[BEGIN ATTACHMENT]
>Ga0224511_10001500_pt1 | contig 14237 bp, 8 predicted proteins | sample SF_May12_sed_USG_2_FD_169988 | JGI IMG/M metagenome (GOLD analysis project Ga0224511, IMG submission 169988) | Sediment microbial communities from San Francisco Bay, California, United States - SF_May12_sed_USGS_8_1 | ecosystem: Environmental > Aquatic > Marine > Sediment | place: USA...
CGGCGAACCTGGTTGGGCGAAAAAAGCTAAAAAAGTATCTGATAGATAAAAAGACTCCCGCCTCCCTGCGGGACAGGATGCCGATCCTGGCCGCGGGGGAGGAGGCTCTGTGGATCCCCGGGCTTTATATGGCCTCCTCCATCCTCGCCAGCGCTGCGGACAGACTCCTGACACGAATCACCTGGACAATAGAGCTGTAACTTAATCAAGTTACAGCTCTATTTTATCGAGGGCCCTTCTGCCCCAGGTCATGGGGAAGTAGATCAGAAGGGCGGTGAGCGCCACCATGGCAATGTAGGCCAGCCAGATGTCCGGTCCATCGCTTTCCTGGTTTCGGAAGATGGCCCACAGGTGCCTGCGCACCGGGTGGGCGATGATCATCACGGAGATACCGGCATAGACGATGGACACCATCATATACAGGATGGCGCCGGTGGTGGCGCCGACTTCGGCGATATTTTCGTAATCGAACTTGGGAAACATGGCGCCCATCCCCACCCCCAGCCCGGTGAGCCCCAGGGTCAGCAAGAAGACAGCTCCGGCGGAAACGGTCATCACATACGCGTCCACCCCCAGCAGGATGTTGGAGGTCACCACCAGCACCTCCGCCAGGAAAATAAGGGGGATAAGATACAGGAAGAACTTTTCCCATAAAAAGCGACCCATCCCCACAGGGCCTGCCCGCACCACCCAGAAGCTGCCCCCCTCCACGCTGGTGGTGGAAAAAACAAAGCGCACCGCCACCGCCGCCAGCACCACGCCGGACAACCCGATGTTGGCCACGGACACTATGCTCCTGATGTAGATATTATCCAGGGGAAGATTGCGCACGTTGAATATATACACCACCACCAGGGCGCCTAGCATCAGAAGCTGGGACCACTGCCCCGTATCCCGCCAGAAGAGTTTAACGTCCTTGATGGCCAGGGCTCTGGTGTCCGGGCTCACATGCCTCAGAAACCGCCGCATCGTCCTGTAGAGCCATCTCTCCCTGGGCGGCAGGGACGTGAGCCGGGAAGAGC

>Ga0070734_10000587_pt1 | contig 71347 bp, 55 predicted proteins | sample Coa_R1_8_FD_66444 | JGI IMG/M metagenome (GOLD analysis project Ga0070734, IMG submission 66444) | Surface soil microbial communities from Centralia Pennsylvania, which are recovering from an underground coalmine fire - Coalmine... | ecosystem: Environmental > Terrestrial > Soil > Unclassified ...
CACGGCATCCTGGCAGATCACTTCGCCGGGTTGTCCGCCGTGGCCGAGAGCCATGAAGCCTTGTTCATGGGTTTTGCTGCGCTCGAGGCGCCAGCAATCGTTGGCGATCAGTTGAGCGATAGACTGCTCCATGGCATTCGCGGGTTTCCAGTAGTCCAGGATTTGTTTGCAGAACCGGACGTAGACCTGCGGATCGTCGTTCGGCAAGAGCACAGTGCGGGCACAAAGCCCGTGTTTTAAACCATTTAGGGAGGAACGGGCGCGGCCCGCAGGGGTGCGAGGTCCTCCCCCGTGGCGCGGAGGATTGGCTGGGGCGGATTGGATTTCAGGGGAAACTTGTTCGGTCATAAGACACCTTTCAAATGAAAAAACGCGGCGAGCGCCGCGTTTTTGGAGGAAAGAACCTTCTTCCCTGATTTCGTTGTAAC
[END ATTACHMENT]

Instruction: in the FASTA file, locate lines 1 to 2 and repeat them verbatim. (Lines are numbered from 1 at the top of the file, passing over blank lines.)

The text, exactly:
>Ga0224511_10001500_pt1 | contig 14237 bp, 8 predicted proteins | sample SF_May12_sed_USG_2_FD_169988 | JGI IMG/M metagenome (GOLD analysis project Ga0224511, IMG submission 169988) | Sediment microbial communities from San Francisco Bay, California, United States - SF_May12_sed_USGS_8_1 | ecosystem: Environmental > Aquatic > Marine > Sediment | place: USA...
CGGCGAACCTGGTTGGGCGAAAAAAGCTAAAAAAGTATCTGATAGATAAAAAGACTCCCGCCTCCCTGCGGGACAGGATGCCGATCCTGGCCGCGGGGGAGGAGGCTCTGTGGATCCCCGGGCTTTATATGGCCTCCTCCATCCTCGCCAGCGCTGCGGACAGACTCCTGACACGAATCACCTGGACAATAGAGCTGTAACTTAATCAAGTTACAGCTCTATTTTATCGAGGGCCCTTCTGCCCCAGGTCATGGGGAAGTAGATCAGAAGGGCGGTGAGCGCCACCATGGCAATGTAGGCCAGCCAGATGTCCGGTCCATCGCTTTCCTGGTTTCGGAAGATGGCCCACAGGTGCCTGCGCACCGGGTGGGCGATGATCATCACGGAGATACCGGCATAGACGATGGACACCATCATATACAGGATGGCGCCGGTGGTGGCGCCGACTTCGGCGATATTTTCGTAATCGAACTTGGGAAACATGGCGCCCATCCCCACCCCCAGCCCGGTGAGCCCCAGGGTCAGCAAGAAGACAGCTCCGGCGGAAACGGTCATCACATACGCGTCCACCCCCAGCAGGATGTTGGAGGTCACCACCAGCACCTCCGCCAGGAAAATAAGGGGGATAAGATACAGGAAGAACTTTTCCCATAAAAAGCGACCCATCCCCACAGGGCCTGCCCGCACCACCCAGAAGCTGCCCCCCTCCACGCTGGTGGTGGAAAAAACAAAGCGCACCGCCACCGCCGCCAGCACCACGCCGGACAACCCGATGTTGGCCACGGACACTATGCTCCTGATGTAGATATTATCCAGGGGAAGATTGCGCACGTTGAATATATACACCACCACCAGGGCGCCTAGCATCAGAAGCTGGGACCACTGCCCCGTATCCCGCCAGAAGAGTTTAACGTCCTTGATGGCCAGGGCTCTGGTGTCCGGGCTCACATGCCTCAGAAACCGCCGCATCGTCCTGTAGAGCCATCTCTCCCTGGGCGGCAGGGACGTGAGCCGGGAAGAGC